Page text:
One benefit scenario many are unaware of is when a worker dies relatively young. Even if a deceased worker has not yet acquired 40 credits, his or her survivors may still be eligible for significant benefits. In 2017, a worker receives one Social Security credit for each $1,300 of earnings, up to a maximum of four credits per year. In other words, an individual who earns $5,200 or more in 2017 receives the maximum four credits.
A worker does not need to live until full retirement age for his or her survivors to be eligible for a benefit. For example, if a worker died at 28 or younger, only six credits are needed for the widow(er) to receive maximum survivor benefits. The date of birth of the widow(er) determines when he or she is eligible for full benefits. For example, a widow born by 1939 would be eligible for full benefits. A widow(er) born after 1962 would be eligible for full benefits at 67. (The full retirement age, or FRA, for widow(er)s is slightly different than the FRA for workers and their spouses.)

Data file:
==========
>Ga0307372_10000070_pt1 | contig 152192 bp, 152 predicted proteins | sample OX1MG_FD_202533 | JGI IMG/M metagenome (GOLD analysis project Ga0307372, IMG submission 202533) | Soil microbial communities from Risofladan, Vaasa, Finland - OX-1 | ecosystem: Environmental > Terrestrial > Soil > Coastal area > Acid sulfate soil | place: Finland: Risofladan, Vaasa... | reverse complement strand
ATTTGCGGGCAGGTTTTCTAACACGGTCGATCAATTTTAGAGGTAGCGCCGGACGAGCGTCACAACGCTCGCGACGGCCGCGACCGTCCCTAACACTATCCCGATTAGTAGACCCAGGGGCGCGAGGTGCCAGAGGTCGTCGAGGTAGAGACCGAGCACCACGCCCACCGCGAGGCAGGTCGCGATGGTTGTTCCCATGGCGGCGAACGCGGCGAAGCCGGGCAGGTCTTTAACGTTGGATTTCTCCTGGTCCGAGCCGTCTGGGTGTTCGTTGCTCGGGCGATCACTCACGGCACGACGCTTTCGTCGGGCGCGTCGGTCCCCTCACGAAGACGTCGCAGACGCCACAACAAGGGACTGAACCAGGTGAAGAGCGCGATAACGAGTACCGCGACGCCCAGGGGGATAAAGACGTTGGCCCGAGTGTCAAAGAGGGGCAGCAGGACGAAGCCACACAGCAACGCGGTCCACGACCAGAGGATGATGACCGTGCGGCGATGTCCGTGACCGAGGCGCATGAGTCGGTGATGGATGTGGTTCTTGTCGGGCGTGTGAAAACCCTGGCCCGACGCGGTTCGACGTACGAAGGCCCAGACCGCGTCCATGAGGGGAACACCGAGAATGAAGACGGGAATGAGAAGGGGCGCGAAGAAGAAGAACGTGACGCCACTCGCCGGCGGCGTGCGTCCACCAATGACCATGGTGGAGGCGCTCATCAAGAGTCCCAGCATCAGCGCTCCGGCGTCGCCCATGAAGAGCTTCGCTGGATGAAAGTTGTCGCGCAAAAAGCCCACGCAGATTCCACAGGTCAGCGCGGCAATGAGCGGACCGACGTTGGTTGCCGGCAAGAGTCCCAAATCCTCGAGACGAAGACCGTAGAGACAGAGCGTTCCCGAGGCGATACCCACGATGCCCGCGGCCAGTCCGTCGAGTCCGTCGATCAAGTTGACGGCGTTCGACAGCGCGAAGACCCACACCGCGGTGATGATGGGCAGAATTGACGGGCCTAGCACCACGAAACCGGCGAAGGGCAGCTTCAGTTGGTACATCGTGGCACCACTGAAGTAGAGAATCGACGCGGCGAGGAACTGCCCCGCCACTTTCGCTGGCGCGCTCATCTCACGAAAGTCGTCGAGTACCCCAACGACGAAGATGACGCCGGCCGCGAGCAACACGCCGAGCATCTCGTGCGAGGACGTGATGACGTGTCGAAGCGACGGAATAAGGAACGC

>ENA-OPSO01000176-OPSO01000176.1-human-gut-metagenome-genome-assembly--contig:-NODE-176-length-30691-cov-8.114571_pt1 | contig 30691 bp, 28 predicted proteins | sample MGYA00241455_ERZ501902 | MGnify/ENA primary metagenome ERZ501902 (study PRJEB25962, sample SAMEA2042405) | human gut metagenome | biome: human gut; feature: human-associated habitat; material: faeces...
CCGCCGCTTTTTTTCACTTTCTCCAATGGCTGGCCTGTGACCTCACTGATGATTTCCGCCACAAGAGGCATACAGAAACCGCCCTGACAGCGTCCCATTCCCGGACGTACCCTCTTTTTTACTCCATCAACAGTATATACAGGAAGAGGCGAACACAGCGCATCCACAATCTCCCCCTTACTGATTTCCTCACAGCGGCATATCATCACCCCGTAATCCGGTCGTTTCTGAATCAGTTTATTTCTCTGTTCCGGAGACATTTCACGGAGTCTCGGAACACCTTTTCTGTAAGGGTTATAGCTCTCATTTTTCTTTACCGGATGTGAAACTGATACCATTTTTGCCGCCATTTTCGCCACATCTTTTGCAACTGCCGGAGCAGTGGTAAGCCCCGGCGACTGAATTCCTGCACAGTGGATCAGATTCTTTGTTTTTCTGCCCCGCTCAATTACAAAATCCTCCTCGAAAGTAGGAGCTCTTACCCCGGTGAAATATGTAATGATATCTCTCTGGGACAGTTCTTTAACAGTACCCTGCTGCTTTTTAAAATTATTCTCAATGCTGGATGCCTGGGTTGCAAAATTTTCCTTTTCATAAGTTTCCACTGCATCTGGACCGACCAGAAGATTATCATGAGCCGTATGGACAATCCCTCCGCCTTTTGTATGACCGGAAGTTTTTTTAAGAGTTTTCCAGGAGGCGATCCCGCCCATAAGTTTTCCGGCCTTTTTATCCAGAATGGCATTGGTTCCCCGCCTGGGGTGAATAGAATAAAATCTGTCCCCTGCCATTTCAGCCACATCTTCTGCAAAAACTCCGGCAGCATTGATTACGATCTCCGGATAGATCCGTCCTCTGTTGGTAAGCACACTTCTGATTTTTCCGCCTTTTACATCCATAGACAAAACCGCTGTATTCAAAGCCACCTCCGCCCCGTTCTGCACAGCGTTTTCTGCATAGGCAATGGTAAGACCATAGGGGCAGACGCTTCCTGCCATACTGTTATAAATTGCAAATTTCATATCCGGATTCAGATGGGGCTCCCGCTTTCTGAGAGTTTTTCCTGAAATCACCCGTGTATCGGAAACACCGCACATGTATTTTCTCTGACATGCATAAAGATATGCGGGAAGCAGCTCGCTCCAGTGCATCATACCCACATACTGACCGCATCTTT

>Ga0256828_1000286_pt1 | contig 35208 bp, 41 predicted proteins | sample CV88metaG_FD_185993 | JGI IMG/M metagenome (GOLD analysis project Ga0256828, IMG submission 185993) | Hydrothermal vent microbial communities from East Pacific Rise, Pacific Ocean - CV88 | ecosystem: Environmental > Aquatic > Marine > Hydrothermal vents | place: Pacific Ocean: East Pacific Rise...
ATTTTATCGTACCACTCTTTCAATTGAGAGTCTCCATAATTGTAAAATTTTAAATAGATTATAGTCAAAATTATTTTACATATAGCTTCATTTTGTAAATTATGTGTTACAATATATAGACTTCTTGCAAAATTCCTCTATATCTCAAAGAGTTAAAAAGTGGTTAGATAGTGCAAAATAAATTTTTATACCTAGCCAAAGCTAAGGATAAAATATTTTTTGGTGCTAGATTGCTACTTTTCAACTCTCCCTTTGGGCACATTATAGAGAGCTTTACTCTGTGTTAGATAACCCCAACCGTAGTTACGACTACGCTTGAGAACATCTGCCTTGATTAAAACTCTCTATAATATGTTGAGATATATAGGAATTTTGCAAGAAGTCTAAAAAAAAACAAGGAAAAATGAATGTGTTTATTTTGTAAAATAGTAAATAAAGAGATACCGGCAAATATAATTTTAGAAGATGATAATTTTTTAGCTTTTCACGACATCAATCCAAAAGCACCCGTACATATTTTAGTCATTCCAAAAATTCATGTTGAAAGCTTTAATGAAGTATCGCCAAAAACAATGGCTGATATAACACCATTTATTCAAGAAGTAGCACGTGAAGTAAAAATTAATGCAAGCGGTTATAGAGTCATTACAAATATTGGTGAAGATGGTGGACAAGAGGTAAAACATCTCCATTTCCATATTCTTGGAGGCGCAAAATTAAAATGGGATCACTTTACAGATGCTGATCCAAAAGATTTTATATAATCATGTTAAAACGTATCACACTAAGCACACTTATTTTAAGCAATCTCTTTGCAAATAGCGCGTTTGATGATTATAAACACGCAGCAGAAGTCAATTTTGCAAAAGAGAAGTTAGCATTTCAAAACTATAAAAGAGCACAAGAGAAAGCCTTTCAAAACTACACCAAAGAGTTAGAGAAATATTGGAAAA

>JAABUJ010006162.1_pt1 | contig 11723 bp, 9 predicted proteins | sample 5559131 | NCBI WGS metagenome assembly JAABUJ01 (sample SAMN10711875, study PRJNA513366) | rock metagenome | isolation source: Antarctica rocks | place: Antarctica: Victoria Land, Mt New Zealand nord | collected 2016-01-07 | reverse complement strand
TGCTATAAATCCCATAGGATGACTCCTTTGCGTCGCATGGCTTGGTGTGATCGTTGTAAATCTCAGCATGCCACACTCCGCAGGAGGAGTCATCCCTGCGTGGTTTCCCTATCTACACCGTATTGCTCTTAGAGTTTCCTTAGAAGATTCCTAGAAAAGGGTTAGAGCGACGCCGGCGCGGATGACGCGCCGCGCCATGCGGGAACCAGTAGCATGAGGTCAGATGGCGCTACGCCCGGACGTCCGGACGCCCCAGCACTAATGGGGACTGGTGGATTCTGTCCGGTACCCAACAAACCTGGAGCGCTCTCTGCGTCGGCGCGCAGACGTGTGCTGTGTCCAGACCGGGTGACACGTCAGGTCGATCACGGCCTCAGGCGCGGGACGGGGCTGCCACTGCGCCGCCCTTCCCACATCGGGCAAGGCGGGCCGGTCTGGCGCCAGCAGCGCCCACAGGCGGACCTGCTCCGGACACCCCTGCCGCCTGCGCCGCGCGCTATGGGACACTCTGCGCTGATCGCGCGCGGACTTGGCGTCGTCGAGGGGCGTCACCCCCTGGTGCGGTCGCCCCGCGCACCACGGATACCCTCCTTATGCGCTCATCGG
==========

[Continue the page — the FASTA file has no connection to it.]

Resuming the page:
Normally, you must be at least age 60 to be eligible for widow(er) or surviving divorced spouse benefits. However, if you are taking care of the decedent's child, you may qualify for benefits at any age. The child must be under age 16, or disabled, and must be drawing Social Security payments on the worker's record. A surviving divorced spouse must be unmarried to be paid as the child's parent. If you meet these conditions, you are entitled to receive 75 percent of the worker's full benefit amount. The child, under the age of 16, is entitled to 75 percent of the worker's full benefit amount.
It is crucial to understand the remarriage rules for widow(er)s. Widow(er)s lose survivor payments if they remarry before age 60. For marriage after 60, benefits continue.